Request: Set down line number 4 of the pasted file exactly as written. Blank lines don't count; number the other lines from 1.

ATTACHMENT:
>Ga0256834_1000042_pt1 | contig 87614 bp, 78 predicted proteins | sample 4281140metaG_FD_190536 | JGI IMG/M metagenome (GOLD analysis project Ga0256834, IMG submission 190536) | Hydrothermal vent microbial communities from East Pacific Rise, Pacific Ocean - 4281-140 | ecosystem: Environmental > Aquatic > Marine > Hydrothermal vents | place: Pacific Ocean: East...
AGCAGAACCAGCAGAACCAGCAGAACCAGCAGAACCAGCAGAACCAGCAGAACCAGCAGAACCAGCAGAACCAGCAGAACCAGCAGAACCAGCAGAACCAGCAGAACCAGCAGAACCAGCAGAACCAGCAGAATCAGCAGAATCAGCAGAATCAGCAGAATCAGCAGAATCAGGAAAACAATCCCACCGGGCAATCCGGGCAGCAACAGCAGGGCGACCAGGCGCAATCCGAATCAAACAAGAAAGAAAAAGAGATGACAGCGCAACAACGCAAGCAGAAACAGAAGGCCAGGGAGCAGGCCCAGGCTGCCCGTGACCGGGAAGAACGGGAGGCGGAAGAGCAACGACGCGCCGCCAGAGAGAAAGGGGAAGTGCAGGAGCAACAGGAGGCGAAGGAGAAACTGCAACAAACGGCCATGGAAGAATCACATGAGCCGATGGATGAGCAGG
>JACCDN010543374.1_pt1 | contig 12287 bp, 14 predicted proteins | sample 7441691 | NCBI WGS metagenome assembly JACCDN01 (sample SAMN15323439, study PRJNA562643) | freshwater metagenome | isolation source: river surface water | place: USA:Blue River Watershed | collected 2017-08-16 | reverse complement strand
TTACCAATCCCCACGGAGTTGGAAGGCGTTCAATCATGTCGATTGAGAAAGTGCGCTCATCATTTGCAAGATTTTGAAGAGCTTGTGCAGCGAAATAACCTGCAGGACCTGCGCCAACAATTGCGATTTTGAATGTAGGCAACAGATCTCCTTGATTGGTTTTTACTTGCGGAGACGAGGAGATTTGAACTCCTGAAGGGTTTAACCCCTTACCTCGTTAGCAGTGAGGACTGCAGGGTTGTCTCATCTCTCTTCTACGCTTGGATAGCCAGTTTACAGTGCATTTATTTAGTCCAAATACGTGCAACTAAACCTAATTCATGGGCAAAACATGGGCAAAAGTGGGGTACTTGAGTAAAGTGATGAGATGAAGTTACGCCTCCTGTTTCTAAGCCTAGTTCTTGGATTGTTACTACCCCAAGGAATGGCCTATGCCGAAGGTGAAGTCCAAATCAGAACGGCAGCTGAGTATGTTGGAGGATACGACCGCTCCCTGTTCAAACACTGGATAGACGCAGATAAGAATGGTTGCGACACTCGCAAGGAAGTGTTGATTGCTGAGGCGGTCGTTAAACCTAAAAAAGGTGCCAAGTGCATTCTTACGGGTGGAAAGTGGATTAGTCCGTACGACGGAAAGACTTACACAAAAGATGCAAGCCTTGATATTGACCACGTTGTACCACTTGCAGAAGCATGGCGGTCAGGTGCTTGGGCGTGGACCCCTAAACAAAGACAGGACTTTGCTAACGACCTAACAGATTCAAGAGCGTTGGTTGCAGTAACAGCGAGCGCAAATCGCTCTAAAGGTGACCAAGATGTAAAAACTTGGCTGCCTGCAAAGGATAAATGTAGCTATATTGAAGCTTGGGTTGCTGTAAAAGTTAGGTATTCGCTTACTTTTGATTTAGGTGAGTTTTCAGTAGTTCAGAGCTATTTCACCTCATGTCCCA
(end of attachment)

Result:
TTACCAATCCCCACGGAGTTGGAAGGCGTTCAATCATGTCGATTGAGAAAGTGCGCTCATCATTTGCAAGATTTTGAAGAGCTTGTGCAGCGAAATAACCTGCAGGACCTGCGCCAACAATTGCGATTTTGAATGTAGGCAACAGATCTCCTTGATTGGTTTTTACTTGCGGAGACGAGGAGATTTGAACTCCTGAAGGGTTTAACCCCTTACCTCGTTAGCAGTGAGGACTGCAGGGTTGTCTCATCTCTCTTCTACGCTTGGATAGCCAGTTTACAGTGCATTTATTTAGTCCAAATACGTGCAACTAAACCTAATTCATGGGCAAAACATGGGCAAAAGTGGGGTACTTGAGTAAAGTGATGAGATGAAGTTACGCCTCCTGTTTCTAAGCCTAGTTCTTGGATTGTTACTACCCCAAGGAATGGCCTATGCCGAAGGTGAAGTCCAAATCAGAACGGCAGCTGAGTATGTTGGAGGATACGACCGCTCCCTGTTCAAACACTGGATAGACGCAGATAAGAATGGTTGCGACACTCGCAAGGAAGTGTTGATTGCTGAGGCGGTCGTTAAACCTAAAAAAGGTGCCAAGTGCATTCTTACGGGTGGAAAGTGGATTAGTCCGTACGACGGAAAGACTTACACAAAAGATGCAAGCCTTGATATTGACCACGTTGTACCACTTGCAGAAGCATGGCGGTCAGGTGCTTGGGCGTGGACCCCTAAACAAAGACAGGACTTTGCTAACGACCTAACAGATTCAAGAGCGTTGGTTGCAGTAACAGCGAGCGCAAATCGCTCTAAAGGTGACCAAGATGTAAAAACTTGGCTGCCTGCAAAGGATAAATGTAGCTATATTGAAGCTTGGGTTGCTGTAAAAGTTAGGTATTCGCTTACTTTTGATTTAGGTGAGTTTTCAGTAGTTCAGAGCTATTTCACCTCATGTCCCA